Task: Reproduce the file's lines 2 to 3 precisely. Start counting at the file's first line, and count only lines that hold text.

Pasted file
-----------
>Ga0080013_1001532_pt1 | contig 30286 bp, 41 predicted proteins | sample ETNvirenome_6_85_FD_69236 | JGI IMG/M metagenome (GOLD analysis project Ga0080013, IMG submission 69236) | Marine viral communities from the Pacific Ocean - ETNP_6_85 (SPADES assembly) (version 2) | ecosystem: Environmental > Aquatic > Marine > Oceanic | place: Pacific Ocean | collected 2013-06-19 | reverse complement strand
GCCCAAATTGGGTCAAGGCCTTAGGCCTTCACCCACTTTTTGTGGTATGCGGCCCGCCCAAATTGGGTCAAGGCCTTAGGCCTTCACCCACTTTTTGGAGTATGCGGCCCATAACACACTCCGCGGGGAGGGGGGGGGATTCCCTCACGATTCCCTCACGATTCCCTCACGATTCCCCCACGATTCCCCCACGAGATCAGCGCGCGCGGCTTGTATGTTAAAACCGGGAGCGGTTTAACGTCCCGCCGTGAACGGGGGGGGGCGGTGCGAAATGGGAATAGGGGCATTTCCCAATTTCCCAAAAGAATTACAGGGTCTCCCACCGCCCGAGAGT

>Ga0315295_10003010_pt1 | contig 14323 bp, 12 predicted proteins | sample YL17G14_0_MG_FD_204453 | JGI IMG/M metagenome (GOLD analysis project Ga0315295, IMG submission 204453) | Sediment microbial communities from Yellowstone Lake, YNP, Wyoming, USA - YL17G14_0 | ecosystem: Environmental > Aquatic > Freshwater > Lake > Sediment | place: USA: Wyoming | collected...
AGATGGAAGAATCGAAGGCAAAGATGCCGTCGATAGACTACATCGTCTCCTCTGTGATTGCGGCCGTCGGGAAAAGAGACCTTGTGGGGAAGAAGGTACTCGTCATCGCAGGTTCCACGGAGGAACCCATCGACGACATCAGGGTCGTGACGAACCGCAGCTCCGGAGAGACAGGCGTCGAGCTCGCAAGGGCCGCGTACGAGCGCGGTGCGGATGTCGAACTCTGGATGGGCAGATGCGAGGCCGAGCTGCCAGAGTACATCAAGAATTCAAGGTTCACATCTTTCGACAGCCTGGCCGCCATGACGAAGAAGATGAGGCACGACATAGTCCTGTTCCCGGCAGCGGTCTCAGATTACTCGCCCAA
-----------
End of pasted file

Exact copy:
GCCCAAATTGGGTCAAGGCCTTAGGCCTTCACCCACTTTTTGTGGTATGCGGCCCGCCCAAATTGGGTCAAGGCCTTAGGCCTTCACCCACTTTTTGGAGTATGCGGCCCATAACACACTCCGCGGGGAGGGGGGGGGATTCCCTCACGATTCCCTCACGATTCCCTCACGATTCCCCCACGATTCCCCCACGAGATCAGCGCGCGCGGCTTGTATGTTAAAACCGGGAGCGGTTTAACGTCCCGCCGTGAACGGGGGGGGGCGGTGCGAAATGGGAATAGGGGCATTTCCCAATTTCCCAAAAGAATTACAGGGTCTCCCACCGCCCGAGAGT

>Ga0315295_10003010_pt1 | contig 14323 bp, 12 predicted proteins | sample YL17G14_0_MG_FD_204453 | JGI IMG/M metagenome (GOLD analysis project Ga0315295, IMG submission 204453) | Sediment microbial communities from Yellowstone Lake, YNP, Wyoming, USA - YL17G14_0 | ecosystem: Environmental > Aquatic > Freshwater > Lake > Sediment | place: USA: Wyoming | collected...